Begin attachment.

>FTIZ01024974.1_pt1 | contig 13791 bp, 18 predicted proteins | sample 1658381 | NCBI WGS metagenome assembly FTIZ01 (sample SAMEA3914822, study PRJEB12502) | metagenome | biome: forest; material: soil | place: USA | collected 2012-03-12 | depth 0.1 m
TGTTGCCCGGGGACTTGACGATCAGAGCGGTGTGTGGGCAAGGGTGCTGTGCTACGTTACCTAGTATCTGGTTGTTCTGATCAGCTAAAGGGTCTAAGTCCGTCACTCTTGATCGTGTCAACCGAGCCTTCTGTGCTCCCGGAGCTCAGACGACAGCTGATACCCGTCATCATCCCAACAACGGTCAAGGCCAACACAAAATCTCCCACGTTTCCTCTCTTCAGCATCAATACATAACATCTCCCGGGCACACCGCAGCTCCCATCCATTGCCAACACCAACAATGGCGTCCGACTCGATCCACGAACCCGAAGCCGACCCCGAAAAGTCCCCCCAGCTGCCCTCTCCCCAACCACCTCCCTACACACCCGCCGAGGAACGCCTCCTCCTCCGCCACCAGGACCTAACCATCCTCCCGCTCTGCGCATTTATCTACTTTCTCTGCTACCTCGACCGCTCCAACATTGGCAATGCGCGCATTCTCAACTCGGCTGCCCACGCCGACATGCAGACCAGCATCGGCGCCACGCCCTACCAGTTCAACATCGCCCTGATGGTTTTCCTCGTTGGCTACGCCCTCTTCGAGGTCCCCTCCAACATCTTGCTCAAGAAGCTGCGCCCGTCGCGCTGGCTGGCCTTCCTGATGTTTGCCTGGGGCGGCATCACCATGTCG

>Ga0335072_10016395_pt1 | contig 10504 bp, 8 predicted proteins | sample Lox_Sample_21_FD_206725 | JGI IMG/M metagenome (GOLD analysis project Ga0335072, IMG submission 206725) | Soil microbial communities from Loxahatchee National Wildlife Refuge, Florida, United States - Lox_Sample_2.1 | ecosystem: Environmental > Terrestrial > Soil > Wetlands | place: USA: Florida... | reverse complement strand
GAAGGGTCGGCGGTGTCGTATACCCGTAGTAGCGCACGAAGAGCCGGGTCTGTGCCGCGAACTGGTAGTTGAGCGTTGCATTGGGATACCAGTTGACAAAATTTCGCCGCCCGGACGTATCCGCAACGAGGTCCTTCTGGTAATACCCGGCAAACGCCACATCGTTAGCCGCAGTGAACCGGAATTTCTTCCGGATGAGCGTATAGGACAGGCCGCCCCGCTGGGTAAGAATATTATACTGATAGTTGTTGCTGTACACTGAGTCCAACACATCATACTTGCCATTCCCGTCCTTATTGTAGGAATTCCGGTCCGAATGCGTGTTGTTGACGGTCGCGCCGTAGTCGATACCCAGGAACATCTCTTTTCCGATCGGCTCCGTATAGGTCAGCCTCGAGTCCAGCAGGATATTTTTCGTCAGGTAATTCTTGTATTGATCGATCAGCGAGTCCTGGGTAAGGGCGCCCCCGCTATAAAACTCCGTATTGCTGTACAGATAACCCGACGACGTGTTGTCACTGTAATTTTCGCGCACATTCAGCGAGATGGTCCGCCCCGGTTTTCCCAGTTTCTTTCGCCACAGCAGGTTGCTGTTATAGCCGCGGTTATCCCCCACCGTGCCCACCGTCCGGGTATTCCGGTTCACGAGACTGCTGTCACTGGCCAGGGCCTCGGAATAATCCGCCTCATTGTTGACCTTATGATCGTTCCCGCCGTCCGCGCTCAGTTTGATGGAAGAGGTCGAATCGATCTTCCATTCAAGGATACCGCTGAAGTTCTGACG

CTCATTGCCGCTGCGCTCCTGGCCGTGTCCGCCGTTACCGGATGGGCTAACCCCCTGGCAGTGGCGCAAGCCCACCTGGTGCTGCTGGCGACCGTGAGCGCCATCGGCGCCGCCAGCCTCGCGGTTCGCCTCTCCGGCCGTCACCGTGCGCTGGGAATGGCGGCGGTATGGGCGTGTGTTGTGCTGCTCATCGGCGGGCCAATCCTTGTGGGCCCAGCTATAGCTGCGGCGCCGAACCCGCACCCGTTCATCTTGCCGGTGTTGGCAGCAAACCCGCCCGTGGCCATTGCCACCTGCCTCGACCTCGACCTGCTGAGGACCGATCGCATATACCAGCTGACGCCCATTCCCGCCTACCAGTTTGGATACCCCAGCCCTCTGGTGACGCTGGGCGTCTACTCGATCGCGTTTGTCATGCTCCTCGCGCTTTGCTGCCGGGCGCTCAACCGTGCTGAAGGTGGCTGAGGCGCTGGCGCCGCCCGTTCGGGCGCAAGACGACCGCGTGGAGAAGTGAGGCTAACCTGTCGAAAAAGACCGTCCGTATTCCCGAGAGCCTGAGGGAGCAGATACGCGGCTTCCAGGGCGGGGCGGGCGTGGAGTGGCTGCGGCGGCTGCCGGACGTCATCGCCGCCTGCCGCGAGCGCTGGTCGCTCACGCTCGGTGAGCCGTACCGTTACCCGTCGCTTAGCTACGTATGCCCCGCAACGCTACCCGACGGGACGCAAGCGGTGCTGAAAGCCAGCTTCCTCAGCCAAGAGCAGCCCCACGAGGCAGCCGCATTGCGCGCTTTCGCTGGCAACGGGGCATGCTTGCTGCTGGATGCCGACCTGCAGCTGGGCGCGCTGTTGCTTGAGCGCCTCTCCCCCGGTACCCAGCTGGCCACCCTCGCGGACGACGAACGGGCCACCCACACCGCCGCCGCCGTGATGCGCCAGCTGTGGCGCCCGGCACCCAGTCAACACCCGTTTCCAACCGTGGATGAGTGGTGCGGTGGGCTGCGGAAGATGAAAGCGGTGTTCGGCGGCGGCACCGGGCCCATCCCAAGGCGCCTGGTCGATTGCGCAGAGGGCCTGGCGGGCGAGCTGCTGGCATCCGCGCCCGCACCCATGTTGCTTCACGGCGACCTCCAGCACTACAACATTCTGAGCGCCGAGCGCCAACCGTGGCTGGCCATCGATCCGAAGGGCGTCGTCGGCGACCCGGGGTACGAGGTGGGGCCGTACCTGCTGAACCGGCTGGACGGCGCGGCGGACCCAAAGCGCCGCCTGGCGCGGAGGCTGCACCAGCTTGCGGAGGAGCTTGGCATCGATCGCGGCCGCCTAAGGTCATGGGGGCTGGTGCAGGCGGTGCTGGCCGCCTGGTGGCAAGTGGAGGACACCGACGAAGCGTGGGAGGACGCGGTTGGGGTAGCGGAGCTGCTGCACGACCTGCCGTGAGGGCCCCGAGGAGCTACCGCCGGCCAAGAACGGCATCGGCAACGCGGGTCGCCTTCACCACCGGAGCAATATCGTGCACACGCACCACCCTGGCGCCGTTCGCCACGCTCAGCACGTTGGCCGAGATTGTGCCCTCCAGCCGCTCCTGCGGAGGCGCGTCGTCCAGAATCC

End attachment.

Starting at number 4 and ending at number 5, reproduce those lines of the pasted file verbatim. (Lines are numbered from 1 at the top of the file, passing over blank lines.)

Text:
GAAGGGTCGGCGGTGTCGTATACCCGTAGTAGCGCACGAAGAGCCGGGTCTGTGCCGCGAACTGGTAGTTGAGCGTTGCATTGGGATACCAGTTGACAAAATTTCGCCGCCCGGACGTATCCGCAACGAGGTCCTTCTGGTAATACCCGGCAAACGCCACATCGTTAGCCGCAGTGAACCGGAATTTCTTCCGGATGAGCGTATAGGACAGGCCGCCCCGCTGGGTAAGAATATTATACTGATAGTTGTTGCTGTACACTGAGTCCAACACATCATACTTGCCATTCCCGTCCTTATTGTAGGAATTCCGGTCCGAATGCGTGTTGTTGACGGTCGCGCCGTAGTCGATACCCAGGAACATCTCTTTTCCGATCGGCTCCGTATAGGTCAGCCTCGAGTCCAGCAGGATATTTTTCGTCAGGTAATTCTTGTATTGATCGATCAGCGAGTCCTGGGTAAGGGCGCCCCCGCTATAAAACTCCGTATTGCTGTACAGATAACCCGACGACGTGTTGTCACTGTAATTTTCGCGCACATTCAGCGAGATGGTCCGCCCCGGTTTTCCCAGTTTCTTTCGCCACAGCAGGTTGCTGTTATAGCCGCGGTTATCCCCCACCGTGCCCACCGTCCGGGTATTCCGGTTCACGAGACTGCTGTCACTGGCCAGGGCCTCGGAATAATCCGCCTCATTGTTGACCTTATGATCGTTCCCGCCGTCCGCGCTCAGTTTGATGGAAGAGGTCGAATCGATCTTCCATTCAAGGATACCGCTGAAGTTCTGACG

CTCATTGCCGCTGCGCTCCTGGCCGTGTCCGCCGTTACCGGATGGGCTAACCCCCTGGCAGTGGCGCAAGCCCACCTGGTGCTGCTGGCGACCGTGAGCGCCATCGGCGCCGCCAGCCTCGCGGTTCGCCTCTCCGGCCGTCACCGTGCGCTGGGAATGGCGGCGGTATGGGCGTGTGTTGTGCTGCTCATCGGCGGGCCAATCCTTGTGGGCCCAGCTATAGCTGCGGCGCCGAACCCGCACCCGTTCATCTTGCCGGTGTTGGCAGCAAACCCGCCCGTGGCCATTGCCACCTGCCTCGACCTCGACCTGCTGAGGACCGATCGCATATACCAGCTGACGCCCATTCCCGCCTACCAGTTTGGATACCCCAGCCCTCTGGTGACGCTGGGCGTCTACTCGATCGCGTTTGTCATGCTCCTCGCGCTTTGCTGCCGGGCGCTCAACCGTGCTGAAGGTGGCTGAGGCGCTGGCGCCGCCCGTTCGGGCGCAAGACGACCGCGTGGAGAAGTGAGGCTAACCTGTCGAAAAAGACCGTCCGTATTCCCGAGAGCCTGAGGGAGCAGATACGCGGCTTCCAGGGCGGGGCGGGCGTGGAGTGGCTGCGGCGGCTGCCGGACGTCATCGCCGCCTGCCGCGAGCGCTGGTCGCTCACGCTCGGTGAGCCGTACCGTTACCCGTCGCTTAGCTACGTATGCCCCGCAACGCTACCCGACGGGACGCAAGCGGTGCTGAAAGCCAGCTTCCTCAGCCAAGAGCAGCCCCACGAGGCAGCCGCATTGCGCGCTTTCGCTGGCAACGGGGCATGCTTGCTGCTGGATGCCGACCTGCAGCTGGGCGCGCTGTTGCTTGAGCGCCTCTCCCCCGGTACCCAGCTGGCCACCCTCGCGGACGACGAACGGGCCACCCACACCGCCGCCGCCGTGATGCGCCAGCTGTGGCGCCCGGCACCCAGTCAACACCCGTTTCCAACCGTGGATGAGTGGTGCGGTGGGCTGCGGAAGATGAAAGCGGTGTTCGGCGGCGGCACCGGGCCCATCCCAAGGCGCCTGGTCGATTGCGCAGAGGGCCTGGCGGGCGAGCTGCTGGCATCCGCGCCCGCACCCATGTTGCTTCACGGCGACCTCCAGCACTACAACATTCTGAGCGCCGAGCGCCAACCGTGGCTGGCCATCGATCCGAAGGGCGTCGTCGGCGACCCGGGGTACGAGGTGGGGCCGTACCTGCTGAACCGGCTGGACGGCGCGGCGGACCCAAAGCGCCGCCTGGCGCGGAGGCTGCACCAGCTTGCGGAGGAGCTTGGCATCGATCGCGGCCGCCTAAGGTCATGGGGGCTGGTGCAGGCGGTGCTGGCCGCCTGGTGGCAAGTGGAGGACACCGACGAAGCGTGGGAGGACGCGGTTGGGGTAGCGGAGCTGCTGCACGACCTGCCGTGAGGGCCCCGAGGAGCTACCGCCGGCCAAGAACGGCATCGGCAACGCGGGTCGCCTTCACCACCGGAGCAATATCGTGCACACGCACCACCCTGGCGCCGTTCGCCACGCTCAGCACGTTGGCCGAGATTGTGCCCTCCAGCCGCTCCTGCGGAGGCGCGTCGTCCAGAATCC